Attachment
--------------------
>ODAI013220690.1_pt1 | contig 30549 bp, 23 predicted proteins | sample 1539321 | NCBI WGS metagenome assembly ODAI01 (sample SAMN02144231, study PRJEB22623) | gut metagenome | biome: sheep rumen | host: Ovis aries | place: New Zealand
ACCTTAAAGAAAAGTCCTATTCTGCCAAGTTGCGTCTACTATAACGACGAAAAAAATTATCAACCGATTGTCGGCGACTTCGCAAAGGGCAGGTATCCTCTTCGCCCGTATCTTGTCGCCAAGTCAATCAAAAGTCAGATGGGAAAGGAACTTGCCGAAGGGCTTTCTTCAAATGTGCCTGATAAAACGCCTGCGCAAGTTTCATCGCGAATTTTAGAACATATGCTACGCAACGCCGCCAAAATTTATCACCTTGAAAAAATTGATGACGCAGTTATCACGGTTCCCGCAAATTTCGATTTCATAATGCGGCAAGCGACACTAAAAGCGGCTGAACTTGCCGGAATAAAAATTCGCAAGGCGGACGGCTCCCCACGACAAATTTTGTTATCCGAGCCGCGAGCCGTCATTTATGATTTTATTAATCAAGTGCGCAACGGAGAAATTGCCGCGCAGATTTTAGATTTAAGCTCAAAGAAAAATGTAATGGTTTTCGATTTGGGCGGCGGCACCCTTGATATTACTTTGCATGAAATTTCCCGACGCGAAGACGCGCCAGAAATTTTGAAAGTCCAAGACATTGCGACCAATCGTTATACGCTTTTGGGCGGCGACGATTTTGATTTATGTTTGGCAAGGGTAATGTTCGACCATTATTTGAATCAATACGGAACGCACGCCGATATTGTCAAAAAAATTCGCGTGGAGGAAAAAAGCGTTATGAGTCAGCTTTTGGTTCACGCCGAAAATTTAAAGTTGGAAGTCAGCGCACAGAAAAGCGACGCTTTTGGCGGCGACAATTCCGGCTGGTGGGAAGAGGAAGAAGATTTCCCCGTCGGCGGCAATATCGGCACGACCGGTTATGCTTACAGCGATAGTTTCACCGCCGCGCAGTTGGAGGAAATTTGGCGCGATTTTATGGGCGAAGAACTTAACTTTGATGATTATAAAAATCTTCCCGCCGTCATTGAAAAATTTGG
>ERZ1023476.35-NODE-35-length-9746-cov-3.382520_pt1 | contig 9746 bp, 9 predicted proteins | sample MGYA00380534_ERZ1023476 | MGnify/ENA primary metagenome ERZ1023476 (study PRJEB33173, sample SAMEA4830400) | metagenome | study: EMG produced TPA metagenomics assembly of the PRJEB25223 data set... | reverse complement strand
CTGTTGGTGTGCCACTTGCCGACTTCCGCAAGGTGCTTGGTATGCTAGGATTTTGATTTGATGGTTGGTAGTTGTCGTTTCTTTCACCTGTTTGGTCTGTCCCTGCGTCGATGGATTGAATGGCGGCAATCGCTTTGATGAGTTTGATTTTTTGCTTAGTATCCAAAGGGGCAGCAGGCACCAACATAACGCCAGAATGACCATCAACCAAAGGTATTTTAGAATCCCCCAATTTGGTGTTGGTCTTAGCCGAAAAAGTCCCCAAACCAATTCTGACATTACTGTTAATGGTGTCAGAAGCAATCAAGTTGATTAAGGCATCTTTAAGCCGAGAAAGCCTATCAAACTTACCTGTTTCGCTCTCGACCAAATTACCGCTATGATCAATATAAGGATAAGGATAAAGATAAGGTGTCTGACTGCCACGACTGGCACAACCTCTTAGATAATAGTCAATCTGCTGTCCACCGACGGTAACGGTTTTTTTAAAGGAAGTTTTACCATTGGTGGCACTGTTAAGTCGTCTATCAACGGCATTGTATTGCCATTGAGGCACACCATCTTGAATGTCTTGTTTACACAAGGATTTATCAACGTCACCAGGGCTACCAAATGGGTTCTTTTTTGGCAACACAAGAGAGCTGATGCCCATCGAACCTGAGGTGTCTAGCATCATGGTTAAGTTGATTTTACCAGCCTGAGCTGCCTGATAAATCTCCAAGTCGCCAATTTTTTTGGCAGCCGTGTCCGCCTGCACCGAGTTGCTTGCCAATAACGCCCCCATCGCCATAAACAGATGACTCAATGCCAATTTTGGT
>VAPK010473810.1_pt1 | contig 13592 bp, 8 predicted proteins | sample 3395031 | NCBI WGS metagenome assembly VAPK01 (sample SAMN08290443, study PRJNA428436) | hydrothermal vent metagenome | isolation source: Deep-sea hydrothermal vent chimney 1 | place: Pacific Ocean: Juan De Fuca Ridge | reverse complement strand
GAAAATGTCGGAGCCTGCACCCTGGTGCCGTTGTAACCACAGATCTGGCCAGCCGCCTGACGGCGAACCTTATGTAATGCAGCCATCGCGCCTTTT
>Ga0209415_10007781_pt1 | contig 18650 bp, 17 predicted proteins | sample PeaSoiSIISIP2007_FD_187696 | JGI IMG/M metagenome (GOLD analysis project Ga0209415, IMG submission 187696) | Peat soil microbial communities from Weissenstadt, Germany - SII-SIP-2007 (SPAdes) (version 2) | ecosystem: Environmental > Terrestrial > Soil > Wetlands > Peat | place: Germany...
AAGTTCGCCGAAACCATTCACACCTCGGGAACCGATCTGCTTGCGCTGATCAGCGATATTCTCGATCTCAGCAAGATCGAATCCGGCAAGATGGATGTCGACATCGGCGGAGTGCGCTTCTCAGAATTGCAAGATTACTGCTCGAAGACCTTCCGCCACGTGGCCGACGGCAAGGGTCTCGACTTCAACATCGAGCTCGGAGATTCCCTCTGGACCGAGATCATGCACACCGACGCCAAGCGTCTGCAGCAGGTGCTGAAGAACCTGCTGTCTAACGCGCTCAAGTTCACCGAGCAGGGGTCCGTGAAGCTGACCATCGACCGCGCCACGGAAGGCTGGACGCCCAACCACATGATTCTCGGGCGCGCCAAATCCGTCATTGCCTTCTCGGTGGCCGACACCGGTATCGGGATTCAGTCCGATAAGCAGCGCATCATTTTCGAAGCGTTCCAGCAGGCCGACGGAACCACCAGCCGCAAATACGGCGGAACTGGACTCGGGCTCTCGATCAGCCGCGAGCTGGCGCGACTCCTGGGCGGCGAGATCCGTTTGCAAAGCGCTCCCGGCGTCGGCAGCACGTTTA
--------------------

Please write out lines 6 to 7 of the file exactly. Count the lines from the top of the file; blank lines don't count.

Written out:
GAAAATGTCGGAGCCTGCACCCTGGTGCCGTTGTAACCACAGATCTGGCCAGCCGCCTGACGGCGAACCTTATGTAATGCAGCCATCGCGCCTTTT
>Ga0209415_10007781_pt1 | contig 18650 bp, 17 predicted proteins | sample PeaSoiSIISIP2007_FD_187696 | JGI IMG/M metagenome (GOLD analysis project Ga0209415, IMG submission 187696) | Peat soil microbial communities from Weissenstadt, Germany - SII-SIP-2007 (SPAdes) (version 2) | ecosystem: Environmental > Terrestrial > Soil > Wetlands > Peat | place: Germany...